Some of the excitement and the beauty of Yosemite and Zion canyoneering can be found in our own local mountains of the Angeles National Forest. The East Fork Narrows of the San Gabriel River is an example. Another wonderful and very different experience is the Narrows of the rugged, wet Upper Big Tujunga Canyon.
Ann Kramer and I made a dayhike traverse of the Big Tujunga Narrows. Starting from the FS3N24 Colby Ranch road, we emerged a long five miles downstream, where the drainage crosses the FS3N27 dirt road. This required a car shuttle, so we'd parked Ann's car at the FS3N27 turnoff on Tujunga Canyon Road, and drove my truck to FS3N24, near the site of Wickiup Campground. From here, by a small bridge, we set out along the stream.
As so often, the impetus of this trip was John Robinson. His guidebook "Trips in the Angeles" (Trip 53) describes a hike midway in the Tujunga drainage, to reach beneath the Narrows Bridge from Angeles Forest Hwy. He describes easy going approaching the impressive Bridge, and cross-country travel with 'foot-wetting fords' downstream. We learned it was a lot more adventuresome than that!
The streambed between the Colby Ranch road and the Bridge consists of boulder-strewn cascades and pools. At times there is a faint use path, along either bank. Mostly, it calls for fun rock hopping from one side to the other. We bypassed a precipitous, multi-tiered falls by a scramble along northside cliffs. Poison oak was largely absent. Unfortunately, trash and graffiti, the other scourge of many Angeles defiles, was prevalent where the canyon approached the roadway. I hauled out a large packful, only making a dent.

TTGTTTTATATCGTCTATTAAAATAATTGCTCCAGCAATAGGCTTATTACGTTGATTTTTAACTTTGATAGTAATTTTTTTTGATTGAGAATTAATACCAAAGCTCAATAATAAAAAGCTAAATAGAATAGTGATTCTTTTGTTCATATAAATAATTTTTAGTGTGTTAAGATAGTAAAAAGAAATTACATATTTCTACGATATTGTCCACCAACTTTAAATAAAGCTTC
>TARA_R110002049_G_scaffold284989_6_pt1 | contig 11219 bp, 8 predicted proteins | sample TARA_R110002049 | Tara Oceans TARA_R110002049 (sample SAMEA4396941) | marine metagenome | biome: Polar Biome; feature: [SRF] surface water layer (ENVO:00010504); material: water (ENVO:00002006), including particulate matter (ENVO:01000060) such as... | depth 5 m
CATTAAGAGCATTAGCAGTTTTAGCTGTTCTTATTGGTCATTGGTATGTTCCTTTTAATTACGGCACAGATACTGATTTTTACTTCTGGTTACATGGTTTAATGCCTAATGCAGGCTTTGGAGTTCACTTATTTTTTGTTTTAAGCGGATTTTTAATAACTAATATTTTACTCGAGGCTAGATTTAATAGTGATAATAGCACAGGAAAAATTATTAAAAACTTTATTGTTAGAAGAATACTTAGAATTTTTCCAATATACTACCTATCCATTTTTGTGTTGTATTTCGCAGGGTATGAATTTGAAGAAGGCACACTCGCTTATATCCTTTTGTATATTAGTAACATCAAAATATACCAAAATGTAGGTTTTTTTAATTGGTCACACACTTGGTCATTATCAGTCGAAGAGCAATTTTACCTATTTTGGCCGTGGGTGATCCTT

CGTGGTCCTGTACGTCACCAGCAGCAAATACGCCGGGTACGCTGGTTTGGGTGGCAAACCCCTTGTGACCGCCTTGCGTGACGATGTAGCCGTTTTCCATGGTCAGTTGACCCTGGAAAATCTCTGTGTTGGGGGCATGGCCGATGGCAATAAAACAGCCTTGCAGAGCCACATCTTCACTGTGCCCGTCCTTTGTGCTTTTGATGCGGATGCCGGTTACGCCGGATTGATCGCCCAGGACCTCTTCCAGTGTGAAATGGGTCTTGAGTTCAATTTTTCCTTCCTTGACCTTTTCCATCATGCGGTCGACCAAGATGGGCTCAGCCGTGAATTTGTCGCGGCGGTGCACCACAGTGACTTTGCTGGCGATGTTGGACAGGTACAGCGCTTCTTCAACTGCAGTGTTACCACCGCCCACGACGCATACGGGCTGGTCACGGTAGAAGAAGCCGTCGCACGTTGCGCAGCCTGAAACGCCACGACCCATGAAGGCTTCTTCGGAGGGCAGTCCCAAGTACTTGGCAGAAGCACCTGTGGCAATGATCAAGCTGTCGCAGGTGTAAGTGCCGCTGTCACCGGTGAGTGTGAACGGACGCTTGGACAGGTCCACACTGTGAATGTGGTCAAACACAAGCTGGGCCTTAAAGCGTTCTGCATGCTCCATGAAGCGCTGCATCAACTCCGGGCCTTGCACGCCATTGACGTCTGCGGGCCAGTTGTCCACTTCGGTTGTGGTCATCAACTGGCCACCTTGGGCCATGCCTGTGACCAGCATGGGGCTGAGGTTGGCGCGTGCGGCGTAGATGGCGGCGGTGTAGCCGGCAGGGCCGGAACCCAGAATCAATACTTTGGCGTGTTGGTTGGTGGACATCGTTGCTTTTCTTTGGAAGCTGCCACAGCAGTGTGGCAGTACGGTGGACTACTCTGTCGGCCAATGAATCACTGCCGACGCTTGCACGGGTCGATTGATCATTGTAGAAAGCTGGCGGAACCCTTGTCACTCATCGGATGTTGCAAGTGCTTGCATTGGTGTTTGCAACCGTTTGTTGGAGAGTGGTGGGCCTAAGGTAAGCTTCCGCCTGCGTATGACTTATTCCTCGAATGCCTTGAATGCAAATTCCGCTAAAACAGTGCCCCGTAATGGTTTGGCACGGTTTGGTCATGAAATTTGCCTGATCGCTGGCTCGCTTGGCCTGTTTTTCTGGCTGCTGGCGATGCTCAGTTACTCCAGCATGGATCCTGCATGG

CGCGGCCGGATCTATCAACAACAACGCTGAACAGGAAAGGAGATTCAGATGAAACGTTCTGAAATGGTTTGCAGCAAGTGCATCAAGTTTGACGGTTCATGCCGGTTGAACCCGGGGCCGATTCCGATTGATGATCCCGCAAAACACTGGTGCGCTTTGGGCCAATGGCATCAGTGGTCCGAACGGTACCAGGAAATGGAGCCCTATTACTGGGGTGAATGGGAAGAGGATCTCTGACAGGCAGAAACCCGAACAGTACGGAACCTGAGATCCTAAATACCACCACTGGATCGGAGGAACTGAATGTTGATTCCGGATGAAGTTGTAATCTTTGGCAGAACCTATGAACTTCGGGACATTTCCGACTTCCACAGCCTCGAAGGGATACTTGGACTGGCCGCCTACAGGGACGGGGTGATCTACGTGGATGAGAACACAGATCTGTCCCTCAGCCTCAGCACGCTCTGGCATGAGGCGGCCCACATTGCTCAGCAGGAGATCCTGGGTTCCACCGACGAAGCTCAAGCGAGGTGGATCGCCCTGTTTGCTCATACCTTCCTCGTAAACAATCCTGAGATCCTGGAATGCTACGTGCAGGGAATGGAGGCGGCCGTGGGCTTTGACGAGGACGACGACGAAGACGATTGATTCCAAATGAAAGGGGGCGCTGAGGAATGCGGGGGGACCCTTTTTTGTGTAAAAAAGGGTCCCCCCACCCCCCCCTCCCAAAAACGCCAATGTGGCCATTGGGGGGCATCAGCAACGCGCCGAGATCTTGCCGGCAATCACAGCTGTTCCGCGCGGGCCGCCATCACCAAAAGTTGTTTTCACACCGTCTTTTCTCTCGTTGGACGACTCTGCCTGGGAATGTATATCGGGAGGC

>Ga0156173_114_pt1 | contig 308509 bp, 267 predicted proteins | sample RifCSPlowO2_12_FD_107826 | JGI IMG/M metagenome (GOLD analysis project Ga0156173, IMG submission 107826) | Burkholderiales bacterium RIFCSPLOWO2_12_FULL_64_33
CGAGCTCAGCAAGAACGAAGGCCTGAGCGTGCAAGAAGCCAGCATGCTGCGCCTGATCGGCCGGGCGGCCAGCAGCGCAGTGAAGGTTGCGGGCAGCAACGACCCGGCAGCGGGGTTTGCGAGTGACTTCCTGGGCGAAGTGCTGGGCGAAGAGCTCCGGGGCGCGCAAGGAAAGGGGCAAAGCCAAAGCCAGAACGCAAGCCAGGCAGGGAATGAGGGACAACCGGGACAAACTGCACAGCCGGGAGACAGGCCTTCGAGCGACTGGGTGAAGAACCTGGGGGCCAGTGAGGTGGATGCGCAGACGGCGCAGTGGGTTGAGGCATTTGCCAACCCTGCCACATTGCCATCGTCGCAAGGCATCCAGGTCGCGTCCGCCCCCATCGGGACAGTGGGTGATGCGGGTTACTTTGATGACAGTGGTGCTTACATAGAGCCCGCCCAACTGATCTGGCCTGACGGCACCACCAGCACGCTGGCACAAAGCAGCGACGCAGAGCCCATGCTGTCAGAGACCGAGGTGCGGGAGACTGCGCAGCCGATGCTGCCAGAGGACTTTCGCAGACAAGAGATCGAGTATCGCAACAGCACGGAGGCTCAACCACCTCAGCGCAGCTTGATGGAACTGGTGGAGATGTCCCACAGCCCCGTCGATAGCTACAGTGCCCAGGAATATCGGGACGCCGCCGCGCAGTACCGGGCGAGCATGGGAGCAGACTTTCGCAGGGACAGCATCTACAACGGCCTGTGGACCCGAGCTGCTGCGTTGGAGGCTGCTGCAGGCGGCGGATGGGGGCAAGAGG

The worst blight is at a water guaging station near the Bridge, readily accesible from Angeles Forest Hwy and referred to in Robinson's guidebook. Here the inviting pools and steep rockwalls are festooned with gang markers by taggers gone mad. Anything and everything is blazed. That is, until the first serious waterfall is encountered. Nimble class 3 scrambling from a high ledge passes the great cascade and its immense pool. This obstacle clearly deters the casual visitor, and so the graffiti and trash pleasantly cease.
Travel further downstream involves delightfully wet, sliding, and indeed, swimming navigation through the Narrows. The high, smooth canyon walls close to within ten and twenty feet, and little sunlight reaches the deep, bone-chilling cold pools and rills. High water conditions here would be deadly. Summer and Fall are the best seasons to visit.
Beyond the Narrows, the canyon expands gradually, affording welcome sunlight to the broad flowing streambed. The frequent, shallower fords reach knee-high. Birdlife and deer are abundant in this grassy, tree-lined riparian shelter that is rarely traveled by man.
The stream at last meets FS3N27 in an open bend of the canyon. This road is closed to public vehicular traffic, and reaches across the expanse of the Tujunga Canyon above the reservoir, winding its way to the Mt Gleason summit road. Turning left, Ann and I hiked up the last mile and 600' gain, returning us to our car at the locked gate.